Last Updated: 11:50 AM, June 27, 2010
Posted: 2:35 AM, June 27, 2010
CHICAGO -- He's been keeping such a low profile since nearly derailing Barack Obama's campaign for president in 2008 -- is it possible that the controversial Rev. Jeremiah Wright has mellowed?
During a five-day seminar Wright taught last week at the University of Chicago, he was back at it, claiming that whites and Jews are controlling the flow of worldwide information and oppressing blacks in Israel and America.
"White folk done took this country," Wright said. "You're in their home, and they're gonna let you know it."
The course, advertised as focusing on politics and public policy in South Africa and America, was taught in a small, ground-floor room at the Chicago Theological Seminary on the university campus, where Wright's voice echoed out an open window. The class was composed of about 15 to 20 students, mainly older African-American women who would arrive early and giddily linger during lunch breaks and after class, looking for the reverend's attention. (The course cost a little over $1,000 if taken for college credit and $300 if taken without.)
The absence of young people was telling: The lectures seemed ossified, relics of a pre-civil-rights America -- a point that Obama himself made during his famous speech on race in March 2008, prompted by the incendiary comments ("God damnAmerica!") made by his former pastor and mentor.
"Not once in my conversations with him have I heard him talk about any ethnic group in derogatory terms, or treat whites with whom he interacted with anything but courtesy and respect," Obama said.
Yet during this course -- which was described as asking, "What is the response and public witness of persons of faith to ongoing developments in both countries?" -- Wright made many statements about what he believes are the true aims of whites and Jews.
"You are not now, nor have you ever been, nor will you ever be a brother to white folk," he said. "And if you do not realize that, you are in serious trouble."
He cited the writings of Bill Jones -- author of the book "Is God a White Racist?" -- as proof that white people cannot be trusted. "Bill said, 'They just killed four of their own at Kent State. They'll step on you like a cockroach and keep on movin', cause you not a brother to them.' "
Wright referred to Italians as "Mamma Luigi" and "pizzeria." He said the educational system in America is designed by whites to miseducate blacks "not by benign neglect but by malignant intent."
He said Ethiopian Jews are despised by white Jews: "And now the Knesset [Israeli parliament] is meeting with European Jews, voting on whether or not these African Jews can get into [Israel]."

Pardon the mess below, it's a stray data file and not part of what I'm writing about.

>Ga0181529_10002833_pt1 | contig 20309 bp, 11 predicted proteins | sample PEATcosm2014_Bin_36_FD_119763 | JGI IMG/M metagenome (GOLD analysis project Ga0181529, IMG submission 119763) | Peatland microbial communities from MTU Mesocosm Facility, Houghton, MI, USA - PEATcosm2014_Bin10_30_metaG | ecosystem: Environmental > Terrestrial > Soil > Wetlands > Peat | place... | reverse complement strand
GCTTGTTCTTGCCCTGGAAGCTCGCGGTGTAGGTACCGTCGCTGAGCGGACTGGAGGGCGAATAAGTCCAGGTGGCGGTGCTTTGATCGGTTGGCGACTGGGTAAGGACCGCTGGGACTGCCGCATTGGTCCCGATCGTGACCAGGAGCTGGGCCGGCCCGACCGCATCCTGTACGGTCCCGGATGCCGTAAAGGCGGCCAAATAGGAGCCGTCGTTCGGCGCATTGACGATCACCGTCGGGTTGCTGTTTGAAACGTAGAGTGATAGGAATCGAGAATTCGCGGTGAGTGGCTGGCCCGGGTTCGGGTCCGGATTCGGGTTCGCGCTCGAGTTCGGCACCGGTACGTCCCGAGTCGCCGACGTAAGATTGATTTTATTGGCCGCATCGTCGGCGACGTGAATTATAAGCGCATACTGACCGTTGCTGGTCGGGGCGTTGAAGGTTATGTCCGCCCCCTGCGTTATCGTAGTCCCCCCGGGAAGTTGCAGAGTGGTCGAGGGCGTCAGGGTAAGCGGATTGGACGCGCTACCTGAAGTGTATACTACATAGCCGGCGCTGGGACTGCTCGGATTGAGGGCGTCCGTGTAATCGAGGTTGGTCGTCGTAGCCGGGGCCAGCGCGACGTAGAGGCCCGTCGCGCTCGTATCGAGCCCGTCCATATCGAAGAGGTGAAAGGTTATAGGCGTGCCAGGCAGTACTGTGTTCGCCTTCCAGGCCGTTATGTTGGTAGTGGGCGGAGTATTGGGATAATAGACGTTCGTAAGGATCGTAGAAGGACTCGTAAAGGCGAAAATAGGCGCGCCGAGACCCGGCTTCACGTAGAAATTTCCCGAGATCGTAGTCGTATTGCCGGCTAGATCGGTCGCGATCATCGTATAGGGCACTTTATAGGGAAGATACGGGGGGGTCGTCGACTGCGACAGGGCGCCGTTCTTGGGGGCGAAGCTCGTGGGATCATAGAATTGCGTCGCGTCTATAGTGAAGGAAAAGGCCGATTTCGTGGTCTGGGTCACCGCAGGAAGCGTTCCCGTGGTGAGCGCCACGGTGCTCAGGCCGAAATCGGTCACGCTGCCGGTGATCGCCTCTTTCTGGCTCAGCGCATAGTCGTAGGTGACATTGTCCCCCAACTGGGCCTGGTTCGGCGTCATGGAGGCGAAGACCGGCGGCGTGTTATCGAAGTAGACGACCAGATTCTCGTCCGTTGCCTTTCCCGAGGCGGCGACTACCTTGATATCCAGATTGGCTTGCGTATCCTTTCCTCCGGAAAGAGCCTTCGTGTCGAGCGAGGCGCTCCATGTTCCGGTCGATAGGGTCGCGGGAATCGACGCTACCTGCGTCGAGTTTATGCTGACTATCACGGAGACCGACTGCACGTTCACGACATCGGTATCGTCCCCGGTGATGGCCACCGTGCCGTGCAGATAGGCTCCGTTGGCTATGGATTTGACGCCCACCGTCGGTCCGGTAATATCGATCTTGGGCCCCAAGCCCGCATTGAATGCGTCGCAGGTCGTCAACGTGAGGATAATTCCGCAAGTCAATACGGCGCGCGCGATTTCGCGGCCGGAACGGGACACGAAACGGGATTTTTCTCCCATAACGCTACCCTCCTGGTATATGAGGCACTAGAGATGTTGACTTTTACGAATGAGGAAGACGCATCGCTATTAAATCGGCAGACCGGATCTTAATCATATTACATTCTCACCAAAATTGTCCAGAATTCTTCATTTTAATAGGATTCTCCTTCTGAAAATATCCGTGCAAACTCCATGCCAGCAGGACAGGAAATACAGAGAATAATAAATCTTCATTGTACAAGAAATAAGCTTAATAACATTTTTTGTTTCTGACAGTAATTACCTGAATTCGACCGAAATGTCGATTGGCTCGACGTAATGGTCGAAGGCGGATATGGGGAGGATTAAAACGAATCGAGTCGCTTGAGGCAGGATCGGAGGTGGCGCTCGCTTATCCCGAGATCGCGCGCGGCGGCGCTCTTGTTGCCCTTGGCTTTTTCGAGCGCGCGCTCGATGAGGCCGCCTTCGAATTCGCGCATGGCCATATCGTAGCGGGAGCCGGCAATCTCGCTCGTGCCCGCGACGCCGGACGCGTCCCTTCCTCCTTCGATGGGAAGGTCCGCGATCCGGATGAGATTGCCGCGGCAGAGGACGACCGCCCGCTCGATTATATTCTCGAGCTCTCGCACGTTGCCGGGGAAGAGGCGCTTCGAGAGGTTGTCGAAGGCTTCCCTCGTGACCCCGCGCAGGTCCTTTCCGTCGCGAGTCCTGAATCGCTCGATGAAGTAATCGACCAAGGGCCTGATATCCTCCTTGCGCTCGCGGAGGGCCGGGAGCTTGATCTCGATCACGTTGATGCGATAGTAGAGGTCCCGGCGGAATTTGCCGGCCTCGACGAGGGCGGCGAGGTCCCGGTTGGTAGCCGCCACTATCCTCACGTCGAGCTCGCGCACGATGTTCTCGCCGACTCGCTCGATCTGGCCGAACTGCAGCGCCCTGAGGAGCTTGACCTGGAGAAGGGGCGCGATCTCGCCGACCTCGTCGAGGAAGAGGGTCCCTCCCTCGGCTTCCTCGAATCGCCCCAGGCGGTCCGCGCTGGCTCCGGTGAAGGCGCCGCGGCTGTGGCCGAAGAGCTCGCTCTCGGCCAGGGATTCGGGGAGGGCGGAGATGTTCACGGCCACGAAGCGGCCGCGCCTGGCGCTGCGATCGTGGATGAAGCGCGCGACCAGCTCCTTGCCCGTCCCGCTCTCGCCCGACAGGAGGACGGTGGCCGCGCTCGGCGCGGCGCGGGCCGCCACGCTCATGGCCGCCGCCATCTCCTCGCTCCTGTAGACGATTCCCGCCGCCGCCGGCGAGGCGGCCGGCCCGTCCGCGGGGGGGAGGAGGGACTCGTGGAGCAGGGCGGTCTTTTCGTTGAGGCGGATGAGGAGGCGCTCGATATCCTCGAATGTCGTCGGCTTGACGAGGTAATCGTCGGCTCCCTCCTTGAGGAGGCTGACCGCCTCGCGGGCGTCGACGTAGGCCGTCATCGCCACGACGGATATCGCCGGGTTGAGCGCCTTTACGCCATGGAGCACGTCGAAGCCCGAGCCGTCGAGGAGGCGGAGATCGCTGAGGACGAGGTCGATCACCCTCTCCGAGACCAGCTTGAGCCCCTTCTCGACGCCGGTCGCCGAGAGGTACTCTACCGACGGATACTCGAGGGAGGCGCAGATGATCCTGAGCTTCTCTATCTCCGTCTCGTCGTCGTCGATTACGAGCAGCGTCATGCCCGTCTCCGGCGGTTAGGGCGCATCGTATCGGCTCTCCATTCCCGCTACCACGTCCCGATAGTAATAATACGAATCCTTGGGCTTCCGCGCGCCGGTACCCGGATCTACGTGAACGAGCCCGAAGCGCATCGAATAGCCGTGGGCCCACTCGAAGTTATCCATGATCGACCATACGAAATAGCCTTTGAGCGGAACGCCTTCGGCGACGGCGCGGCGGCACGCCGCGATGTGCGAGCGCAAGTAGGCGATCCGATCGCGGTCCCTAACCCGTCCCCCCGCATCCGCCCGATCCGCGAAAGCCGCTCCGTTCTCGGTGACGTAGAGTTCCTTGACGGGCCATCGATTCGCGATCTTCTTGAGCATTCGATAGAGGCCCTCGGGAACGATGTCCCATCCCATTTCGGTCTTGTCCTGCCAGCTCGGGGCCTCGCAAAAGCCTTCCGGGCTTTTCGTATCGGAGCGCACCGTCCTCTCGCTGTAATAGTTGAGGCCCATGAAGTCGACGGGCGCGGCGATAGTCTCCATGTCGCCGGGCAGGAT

The civil-rights movement, Wright said, was never about racial equality: "It was always about becoming white . . . to master what [they] do." Martin Luther King, he said, was misguided for advocating nonviolence among his people, "born in the oven of America."
"We probably have more African-Americans who've been brainwashed than we have South Africans who've been brainwashed," he said, and seemed to allude to President Obama twice: "Unfortunately, I got in trouble with a fella for saying this . . . All your commentaries are written by oppressors." At the mention of Nation of Islam head Louis Farrakhan -- whom Obama disavowed during the campaign -- black leaders "go cuttin' and duckin'," he said.
In March, Wright told The Washington Post that he expects to speak to Obama again, when "he is out of the White House." Last June, he told a Virginia newspaper that the only reason he and the president were not speaking at the moment is that "them Jews ain't going to let him talk to me."
From 1972 until May 2008, Wright served as pastor of Trinity United Church of Chicago, located in a rough area of the city's South Side. Today, he is "pastor emeritus" and identified as such on the rugs that line the doorways at Trinity.
Until very recently, Wright lived with his wife and children in a nearby two-story house, in a more affluent subdivision surrounded by roadblocks; the line between rich and poor is literal. His former neighbors all say he kept to himself.
A few months ago, Wright and his family moved into a brand-new million-dollar home located near a golf course and made of stone with a recessed doorway surrounded by pillars. It's the only house on a cul-de-sac. Records show it was sold by Trinity United Church to a company called ATG Trust and paid for in cash.
Since leaving Trinity, Wright has traveled the country, preaching and lecturing. He said he's been working "all year long" with Trinity's preschool program and called US Education Secretary Arne Duncan a disaster. Duncan, a former college basketball star, was given the job only because Obama enjoys his "good jump shot in the back yard," Wright said.
Wright gives interviews intermittently but declined to speak to The Post. He recently headlined a two-day "men's empowerment revival" in Florida but in mixed company is careful not to say anything racist or inflammatory.
The most he had to say about the African-American experience that day was "God is working on your behalf."